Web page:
Here come real stars to fill the upper skies,
And here on earth come emulating flies,
That though they never equal stars in size,
(And they were never really stars at heart)
Achieve at times a very star-like start.
Only, of course, they can’t sustain the part.
Do you remember fireflies? When is the last time you watched fireflies on a warm, humid summer night? Last summer, I was out visiting my family in the Chicago suburbs. I drove west, out to a more rural area, to visit one of my brothers and see his brand new house. On the way to this house in a brand new development, I was amazed to see an endless amount of fireflies in the prairies! Living in California, I hadn’t seen fireflies (also called lightening bugs) in years! I had my brother stop the car so that I could get out and enjoy them. Twirling around and around, drinking in the golden lights in the fields all around me. This brought back wonderful childhood memories that I would not have recollected if not for that moment. I was so glad that somewhere “back home” there were still places fireflies thrive, somewhere rural and beyond developments with their attendant lawns and streetlights. I wonder how much new “twilight” this new development was going to cast out, though, and if the fireflies will be there next time I visited…
Fireflies are a sign of summer. Underneath star-filled summer night skies, the fireflies are stars of their own, scattered across tall grassy fields, lighting up marshes, dancing at the edge of forests. How many of us have childhood memories of chasing fireflies and capturing them in jars? Sadly, our kids may not grow up with those same memories, because the fireflies are disappearing from marshes, fields & forests all over the world. Our fields & marshes are being paved over, and their habitat is disappearing to development.
Both male and female fireflies use their own flashing lights to communicate. They use this language to attract mates, defend their territory, and warn of predators. In the right habitat, groups of many thousands of fireflies might synchronize their display. Artificial lights, however, interrupt the flash patterns of the firefly. Their flashes get noticeably out of sync with just the passing of a car’s headlights. Lights from homes, outdoor lighting and streetlights make it difficult for fireflies to signal each other during mating, meaning fewer larvae are born the next season.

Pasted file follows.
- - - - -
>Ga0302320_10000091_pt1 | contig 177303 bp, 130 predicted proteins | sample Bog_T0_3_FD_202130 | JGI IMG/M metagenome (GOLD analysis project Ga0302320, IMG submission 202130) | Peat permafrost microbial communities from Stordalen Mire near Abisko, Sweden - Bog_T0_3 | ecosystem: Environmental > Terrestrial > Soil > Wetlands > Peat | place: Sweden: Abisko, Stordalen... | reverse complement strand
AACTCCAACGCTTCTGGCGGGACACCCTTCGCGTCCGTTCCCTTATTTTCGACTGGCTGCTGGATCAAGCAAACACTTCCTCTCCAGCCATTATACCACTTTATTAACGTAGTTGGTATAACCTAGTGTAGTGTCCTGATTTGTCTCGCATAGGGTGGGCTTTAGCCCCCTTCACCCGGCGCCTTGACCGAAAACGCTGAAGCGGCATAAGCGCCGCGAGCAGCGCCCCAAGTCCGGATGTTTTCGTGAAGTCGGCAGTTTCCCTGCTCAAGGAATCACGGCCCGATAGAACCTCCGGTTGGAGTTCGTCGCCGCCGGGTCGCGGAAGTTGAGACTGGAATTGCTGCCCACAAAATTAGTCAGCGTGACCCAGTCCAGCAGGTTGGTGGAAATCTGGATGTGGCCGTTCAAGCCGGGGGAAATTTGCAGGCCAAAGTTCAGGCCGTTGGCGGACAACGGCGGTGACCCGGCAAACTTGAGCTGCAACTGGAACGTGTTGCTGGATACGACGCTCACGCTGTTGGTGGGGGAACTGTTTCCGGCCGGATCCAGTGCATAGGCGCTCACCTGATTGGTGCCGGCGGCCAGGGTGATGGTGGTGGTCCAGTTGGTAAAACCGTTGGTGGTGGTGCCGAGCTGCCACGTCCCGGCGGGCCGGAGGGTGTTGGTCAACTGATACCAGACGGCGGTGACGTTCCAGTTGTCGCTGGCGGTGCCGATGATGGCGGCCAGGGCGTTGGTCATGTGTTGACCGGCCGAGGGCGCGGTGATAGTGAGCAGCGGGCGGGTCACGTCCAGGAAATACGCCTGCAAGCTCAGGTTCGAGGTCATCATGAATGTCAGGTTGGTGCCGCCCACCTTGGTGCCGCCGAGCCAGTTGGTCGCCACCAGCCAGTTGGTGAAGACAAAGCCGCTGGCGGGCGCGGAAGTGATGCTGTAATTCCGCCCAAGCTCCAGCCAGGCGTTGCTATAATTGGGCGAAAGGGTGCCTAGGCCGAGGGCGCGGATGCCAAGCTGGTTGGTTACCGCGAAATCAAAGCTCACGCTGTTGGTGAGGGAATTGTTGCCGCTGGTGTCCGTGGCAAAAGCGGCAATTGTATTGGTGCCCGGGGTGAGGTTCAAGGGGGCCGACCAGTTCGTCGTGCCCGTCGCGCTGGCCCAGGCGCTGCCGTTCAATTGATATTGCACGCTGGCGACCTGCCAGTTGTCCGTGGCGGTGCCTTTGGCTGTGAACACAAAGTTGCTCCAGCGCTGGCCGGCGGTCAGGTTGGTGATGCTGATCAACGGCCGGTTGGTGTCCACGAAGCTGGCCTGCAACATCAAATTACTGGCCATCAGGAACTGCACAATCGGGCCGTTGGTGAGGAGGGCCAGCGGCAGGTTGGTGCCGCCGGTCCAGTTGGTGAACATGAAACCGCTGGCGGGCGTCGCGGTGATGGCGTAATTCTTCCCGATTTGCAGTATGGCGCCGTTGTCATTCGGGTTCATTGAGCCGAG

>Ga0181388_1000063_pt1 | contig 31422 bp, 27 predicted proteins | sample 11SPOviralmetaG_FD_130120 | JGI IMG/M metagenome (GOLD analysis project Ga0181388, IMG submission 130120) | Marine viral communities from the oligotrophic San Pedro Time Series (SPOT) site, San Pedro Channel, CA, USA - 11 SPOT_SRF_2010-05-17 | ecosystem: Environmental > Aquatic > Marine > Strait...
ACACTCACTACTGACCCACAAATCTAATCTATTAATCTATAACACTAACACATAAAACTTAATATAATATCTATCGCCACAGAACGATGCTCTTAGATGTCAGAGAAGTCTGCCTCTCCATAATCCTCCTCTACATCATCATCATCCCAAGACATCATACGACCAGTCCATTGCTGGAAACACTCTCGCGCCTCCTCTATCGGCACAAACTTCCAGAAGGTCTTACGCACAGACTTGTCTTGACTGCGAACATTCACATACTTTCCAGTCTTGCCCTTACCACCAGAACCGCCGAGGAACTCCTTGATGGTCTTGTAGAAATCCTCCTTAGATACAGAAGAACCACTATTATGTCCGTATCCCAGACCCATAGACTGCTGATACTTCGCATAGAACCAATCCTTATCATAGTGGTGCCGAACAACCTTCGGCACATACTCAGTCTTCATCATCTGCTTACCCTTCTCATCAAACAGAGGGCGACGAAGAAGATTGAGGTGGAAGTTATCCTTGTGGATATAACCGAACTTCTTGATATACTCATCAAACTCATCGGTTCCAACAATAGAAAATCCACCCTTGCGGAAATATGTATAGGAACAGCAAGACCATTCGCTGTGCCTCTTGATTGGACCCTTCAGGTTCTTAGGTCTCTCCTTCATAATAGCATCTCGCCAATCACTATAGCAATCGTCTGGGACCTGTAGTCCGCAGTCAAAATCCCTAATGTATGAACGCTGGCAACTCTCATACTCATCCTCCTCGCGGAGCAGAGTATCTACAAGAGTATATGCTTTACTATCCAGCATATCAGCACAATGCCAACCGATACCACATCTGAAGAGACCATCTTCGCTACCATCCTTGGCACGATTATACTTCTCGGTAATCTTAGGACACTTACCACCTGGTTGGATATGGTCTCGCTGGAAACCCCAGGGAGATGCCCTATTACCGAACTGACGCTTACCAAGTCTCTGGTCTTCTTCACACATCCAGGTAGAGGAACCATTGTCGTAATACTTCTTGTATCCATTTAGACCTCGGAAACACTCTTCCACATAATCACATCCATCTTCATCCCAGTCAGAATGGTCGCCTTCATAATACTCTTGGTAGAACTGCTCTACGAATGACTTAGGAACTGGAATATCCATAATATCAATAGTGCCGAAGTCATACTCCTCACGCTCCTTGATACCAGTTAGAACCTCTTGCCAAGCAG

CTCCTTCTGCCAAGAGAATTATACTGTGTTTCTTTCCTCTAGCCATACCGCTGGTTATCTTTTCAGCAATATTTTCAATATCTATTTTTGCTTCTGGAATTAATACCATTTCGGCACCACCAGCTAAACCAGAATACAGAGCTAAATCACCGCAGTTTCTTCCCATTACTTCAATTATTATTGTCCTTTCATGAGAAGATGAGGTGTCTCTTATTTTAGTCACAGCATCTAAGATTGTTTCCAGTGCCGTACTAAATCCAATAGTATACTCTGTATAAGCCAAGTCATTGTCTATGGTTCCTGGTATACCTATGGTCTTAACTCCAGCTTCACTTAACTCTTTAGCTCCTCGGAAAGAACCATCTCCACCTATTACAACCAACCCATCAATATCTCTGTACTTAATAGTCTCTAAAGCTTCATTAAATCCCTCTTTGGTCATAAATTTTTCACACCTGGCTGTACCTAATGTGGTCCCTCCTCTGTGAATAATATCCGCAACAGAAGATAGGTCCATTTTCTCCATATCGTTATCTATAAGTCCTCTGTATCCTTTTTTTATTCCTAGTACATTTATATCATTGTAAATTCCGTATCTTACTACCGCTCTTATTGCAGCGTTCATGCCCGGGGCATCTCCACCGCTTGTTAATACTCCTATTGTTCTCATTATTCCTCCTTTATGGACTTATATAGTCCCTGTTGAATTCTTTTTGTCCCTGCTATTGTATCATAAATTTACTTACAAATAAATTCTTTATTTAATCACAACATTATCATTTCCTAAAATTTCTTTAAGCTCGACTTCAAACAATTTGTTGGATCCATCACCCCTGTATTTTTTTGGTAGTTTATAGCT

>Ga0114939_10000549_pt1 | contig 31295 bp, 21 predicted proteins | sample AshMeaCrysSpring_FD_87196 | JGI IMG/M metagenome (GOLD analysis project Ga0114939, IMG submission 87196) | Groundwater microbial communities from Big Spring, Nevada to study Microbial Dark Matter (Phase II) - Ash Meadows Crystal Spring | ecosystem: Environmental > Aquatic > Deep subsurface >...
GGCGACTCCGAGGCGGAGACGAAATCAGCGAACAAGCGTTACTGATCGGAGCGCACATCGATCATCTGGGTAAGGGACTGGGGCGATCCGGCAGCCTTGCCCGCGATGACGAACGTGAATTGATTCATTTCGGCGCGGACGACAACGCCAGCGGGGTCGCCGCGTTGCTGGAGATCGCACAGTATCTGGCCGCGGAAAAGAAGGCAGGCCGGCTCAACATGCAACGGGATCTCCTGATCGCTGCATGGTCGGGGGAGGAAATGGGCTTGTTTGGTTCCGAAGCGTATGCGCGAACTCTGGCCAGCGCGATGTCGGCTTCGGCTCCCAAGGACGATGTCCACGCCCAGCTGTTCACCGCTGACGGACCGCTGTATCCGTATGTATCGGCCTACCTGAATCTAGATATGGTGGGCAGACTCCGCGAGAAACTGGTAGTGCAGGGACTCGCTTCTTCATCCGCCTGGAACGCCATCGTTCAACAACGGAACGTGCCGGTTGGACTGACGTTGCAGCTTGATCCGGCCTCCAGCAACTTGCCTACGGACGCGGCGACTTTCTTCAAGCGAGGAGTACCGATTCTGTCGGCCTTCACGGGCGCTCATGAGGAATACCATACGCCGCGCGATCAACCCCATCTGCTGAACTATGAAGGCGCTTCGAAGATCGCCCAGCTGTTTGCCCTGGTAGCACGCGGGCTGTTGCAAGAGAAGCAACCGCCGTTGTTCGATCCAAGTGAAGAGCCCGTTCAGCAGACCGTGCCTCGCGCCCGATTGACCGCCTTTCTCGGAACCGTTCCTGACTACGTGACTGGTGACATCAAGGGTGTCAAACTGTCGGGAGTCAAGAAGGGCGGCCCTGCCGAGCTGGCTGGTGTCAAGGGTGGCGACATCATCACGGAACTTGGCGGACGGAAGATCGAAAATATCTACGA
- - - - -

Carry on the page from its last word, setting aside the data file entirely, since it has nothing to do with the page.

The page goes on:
Fireflies once had uninterrupted fields, forests, or marshes in which to live and mate. Nowadays sightings are more of a rare surprise. These winged creatures bring magic & mystery to summer nights. What a loss to our kids to lose them altogether!
Fireflies (Photuris, Photinus & Pyractomena) are native to the East, with Photinus’ range extending to the Midwest of the United States. They prefer wet areas, ponds, marshes and swamps, not the dry Southwest. If you want to create a habitat in your Eastern or Midwestern garden, you could try these tips: Turn off the lights in your home & outdoors; let logs and litter accumulate so that larvae have a place to breed; create water features like ponds and streams that will provide smaller insects to eat; avoid the use of pesticides; use natural fertilizers; do not over mow your lawn where fireflies may be during the day; plant native trees; and do not introduce earthworms to your garden… Earthworms are not native to the United States!
As humans expand into more rural areas, we create a constant state of “twilight” in the habitats all around us. This affects mating habits, feeding patterns, and navigational skills of many mammals, birds, amphibians, reptiles and insects. Researchers are just beginning to understand the total effect of artificial light at nighttime on ecosystems.
When we think about lighting, we hardly ever think about how it affects wildlife. And while you may not have to worry about fireflies in your own garden, your corner of the planet, there are still plenty of other wildlife that do have contact with your garden at nighttime, from the moths & frogs, to bats & birds.
If YOU have outdoor lights that are on all night long, it is easy to help out the fireflies, birds and wildlife that live in your area just by turning out your lights! If you need security lights, they can be put on motion detectors, or shielded to prevent glare which blinds any usefulness. Walkways can be lit with lower wattage bulbs.
For more help with outdoor lighting, visit darksky.org, where they have compiled valuable resources that you can apply to your own yard & garden.
April 20-26, 2014 is International Dark Sky Week. What better time to take a look at your outdoor garden and see what you can do to help wildlife at nighttime?
To find Dark Sky events or clubs near you, use the widget on the right hand side of this page: http://www.darksky.org/nightskyconservation
Do you have a firefly story to tell? We’d love to hear it~
© 2014, Kathy Vilim. All rights reserved. This article is the property of BeautifulWildlifeGarden.com We have received many requests to reprint our work. Our policy is that you are free to use a short excerpt which must give proper credit to the author, and must include a link back to the original post on our site. Please use the contact form above if you have any questions.